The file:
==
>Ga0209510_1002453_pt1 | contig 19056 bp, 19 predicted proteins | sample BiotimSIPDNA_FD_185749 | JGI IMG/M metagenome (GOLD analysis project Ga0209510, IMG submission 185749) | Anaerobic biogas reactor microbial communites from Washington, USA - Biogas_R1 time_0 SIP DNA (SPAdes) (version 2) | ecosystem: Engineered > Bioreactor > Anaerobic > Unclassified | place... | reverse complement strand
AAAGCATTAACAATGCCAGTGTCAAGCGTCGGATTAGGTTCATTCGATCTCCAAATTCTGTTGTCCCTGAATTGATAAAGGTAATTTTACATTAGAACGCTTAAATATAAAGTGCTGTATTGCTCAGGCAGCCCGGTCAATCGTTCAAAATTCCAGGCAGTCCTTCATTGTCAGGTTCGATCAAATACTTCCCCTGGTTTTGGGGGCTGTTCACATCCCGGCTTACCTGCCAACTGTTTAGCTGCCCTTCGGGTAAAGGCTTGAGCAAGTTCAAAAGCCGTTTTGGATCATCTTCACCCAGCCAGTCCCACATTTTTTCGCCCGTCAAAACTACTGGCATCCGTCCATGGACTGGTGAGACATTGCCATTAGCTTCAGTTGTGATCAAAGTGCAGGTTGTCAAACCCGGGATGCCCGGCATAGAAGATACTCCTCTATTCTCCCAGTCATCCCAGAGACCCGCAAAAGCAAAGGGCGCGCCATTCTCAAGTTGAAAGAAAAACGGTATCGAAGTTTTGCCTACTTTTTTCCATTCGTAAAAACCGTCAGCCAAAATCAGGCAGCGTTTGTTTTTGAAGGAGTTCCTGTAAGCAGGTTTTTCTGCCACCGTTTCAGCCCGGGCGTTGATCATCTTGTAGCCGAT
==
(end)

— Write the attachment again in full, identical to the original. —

>Ga0209510_1002453_pt1 | contig 19056 bp, 19 predicted proteins | sample BiotimSIPDNA_FD_185749 | JGI IMG/M metagenome (GOLD analysis project Ga0209510, IMG submission 185749) | Anaerobic biogas reactor microbial communites from Washington, USA - Biogas_R1 time_0 SIP DNA (SPAdes) (version 2) | ecosystem: Engineered > Bioreactor > Anaerobic > Unclassified | place... | reverse complement strand
AAAGCATTAACAATGCCAGTGTCAAGCGTCGGATTAGGTTCATTCGATCTCCAAATTCTGTTGTCCCTGAATTGATAAAGGTAATTTTACATTAGAACGCTTAAATATAAAGTGCTGTATTGCTCAGGCAGCCCGGTCAATCGTTCAAAATTCCAGGCAGTCCTTCATTGTCAGGTTCGATCAAATACTTCCCCTGGTTTTGGGGGCTGTTCACATCCCGGCTTACCTGCCAACTGTTTAGCTGCCCTTCGGGTAAAGGCTTGAGCAAGTTCAAAAGCCGTTTTGGATCATCTTCACCCAGCCAGTCCCACATTTTTTCGCCCGTCAAAACTACTGGCATCCGTCCATGGACTGGTGAGACATTGCCATTAGCTTCAGTTGTGATCAAAGTGCAGGTTGTCAAACCCGGGATGCCCGGCATAGAAGATACTCCTCTATTCTCCCAGTCATCCCAGAGACCCGCAAAAGCAAAGGGCGCGCCATTCTCAAGTTGAAAGAAAAACGGTATCGAAGTTTTGCCTACTTTTTTCCATTCGTAAAAACCGTCAGCCAAAATCAGGCAGCGTTTGTTTTTGAAGGAGTTCCTGTAAGCAGGTTTTTCTGCCACCGTTTCAGCCCGGGCGTTGATCATCTTGTAGCCGAT